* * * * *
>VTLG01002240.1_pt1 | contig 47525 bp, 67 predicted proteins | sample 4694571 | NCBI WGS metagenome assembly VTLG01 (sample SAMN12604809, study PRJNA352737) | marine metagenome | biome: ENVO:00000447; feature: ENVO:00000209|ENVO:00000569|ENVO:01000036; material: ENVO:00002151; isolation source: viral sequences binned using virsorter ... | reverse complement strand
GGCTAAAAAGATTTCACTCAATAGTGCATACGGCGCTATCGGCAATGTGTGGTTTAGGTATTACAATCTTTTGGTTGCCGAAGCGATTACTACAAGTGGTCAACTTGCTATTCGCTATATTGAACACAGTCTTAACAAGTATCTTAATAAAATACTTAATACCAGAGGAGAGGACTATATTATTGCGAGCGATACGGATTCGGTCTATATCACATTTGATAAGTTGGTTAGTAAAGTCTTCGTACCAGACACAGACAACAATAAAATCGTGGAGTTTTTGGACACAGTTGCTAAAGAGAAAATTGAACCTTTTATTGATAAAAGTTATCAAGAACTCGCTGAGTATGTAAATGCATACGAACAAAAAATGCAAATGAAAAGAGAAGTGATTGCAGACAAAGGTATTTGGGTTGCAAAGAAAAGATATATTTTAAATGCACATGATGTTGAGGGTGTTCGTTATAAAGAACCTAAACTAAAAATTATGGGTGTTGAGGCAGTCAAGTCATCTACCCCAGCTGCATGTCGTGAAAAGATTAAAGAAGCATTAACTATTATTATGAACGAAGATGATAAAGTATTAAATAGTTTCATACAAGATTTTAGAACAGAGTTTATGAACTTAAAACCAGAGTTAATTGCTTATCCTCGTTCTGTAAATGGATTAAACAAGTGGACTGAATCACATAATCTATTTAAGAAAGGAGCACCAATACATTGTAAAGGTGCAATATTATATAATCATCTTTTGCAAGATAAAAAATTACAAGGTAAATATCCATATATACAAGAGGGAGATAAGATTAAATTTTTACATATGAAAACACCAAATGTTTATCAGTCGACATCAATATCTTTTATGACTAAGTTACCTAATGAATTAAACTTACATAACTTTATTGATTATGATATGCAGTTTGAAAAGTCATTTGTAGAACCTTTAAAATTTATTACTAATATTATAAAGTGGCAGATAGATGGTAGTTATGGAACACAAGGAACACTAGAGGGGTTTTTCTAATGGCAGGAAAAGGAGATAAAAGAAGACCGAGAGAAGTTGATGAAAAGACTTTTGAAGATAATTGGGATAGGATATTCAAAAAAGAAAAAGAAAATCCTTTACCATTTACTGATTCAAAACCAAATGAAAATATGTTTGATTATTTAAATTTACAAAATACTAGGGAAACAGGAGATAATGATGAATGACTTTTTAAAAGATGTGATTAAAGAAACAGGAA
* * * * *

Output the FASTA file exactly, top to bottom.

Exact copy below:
>VTLG01002240.1_pt1 | contig 47525 bp, 67 predicted proteins | sample 4694571 | NCBI WGS metagenome assembly VTLG01 (sample SAMN12604809, study PRJNA352737) | marine metagenome | biome: ENVO:00000447; feature: ENVO:00000209|ENVO:00000569|ENVO:01000036; material: ENVO:00002151; isolation source: viral sequences binned using virsorter ... | reverse complement strand
GGCTAAAAAGATTTCACTCAATAGTGCATACGGCGCTATCGGCAATGTGTGGTTTAGGTATTACAATCTTTTGGTTGCCGAAGCGATTACTACAAGTGGTCAACTTGCTATTCGCTATATTGAACACAGTCTTAACAAGTATCTTAATAAAATACTTAATACCAGAGGAGAGGACTATATTATTGCGAGCGATACGGATTCGGTCTATATCACATTTGATAAGTTGGTTAGTAAAGTCTTCGTACCAGACACAGACAACAATAAAATCGTGGAGTTTTTGGACACAGTTGCTAAAGAGAAAATTGAACCTTTTATTGATAAAAGTTATCAAGAACTCGCTGAGTATGTAAATGCATACGAACAAAAAATGCAAATGAAAAGAGAAGTGATTGCAGACAAAGGTATTTGGGTTGCAAAGAAAAGATATATTTTAAATGCACATGATGTTGAGGGTGTTCGTTATAAAGAACCTAAACTAAAAATTATGGGTGTTGAGGCAGTCAAGTCATCTACCCCAGCTGCATGTCGTGAAAAGATTAAAGAAGCATTAACTATTATTATGAACGAAGATGATAAAGTATTAAATAGTTTCATACAAGATTTTAGAACAGAGTTTATGAACTTAAAACCAGAGTTAATTGCTTATCCTCGTTCTGTAAATGGATTAAACAAGTGGACTGAATCACATAATCTATTTAAGAAAGGAGCACCAATACATTGTAAAGGTGCAATATTATATAATCATCTTTTGCAAGATAAAAAATTACAAGGTAAATATCCATATATACAAGAGGGAGATAAGATTAAATTTTTACATATGAAAACACCAAATGTTTATCAGTCGACATCAATATCTTTTATGACTAAGTTACCTAATGAATTAAACTTACATAACTTTATTGATTATGATATGCAGTTTGAAAAGTCATTTGTAGAACCTTTAAAATTTATTACTAATATTATAAAGTGGCAGATAGATGGTAGTTATGGAACACAAGGAACACTAGAGGGGTTTTTCTAATGGCAGGAAAAGGAGATAAAAGAAGACCGAGAGAAGTTGATGAAAAGACTTTTGAAGATAATTGGGATAGGATATTCAAAAAAGAAAAAGAAAATCCTTTACCATTTACTGATTCAAAACCAAATGAAAATATGTTTGATTATTTAAATTTACAAAATACTAGGGAAACAGGAGATAATGATGAATGACTTTTTAAAAGATGTGATTAAAGAAACAGGAA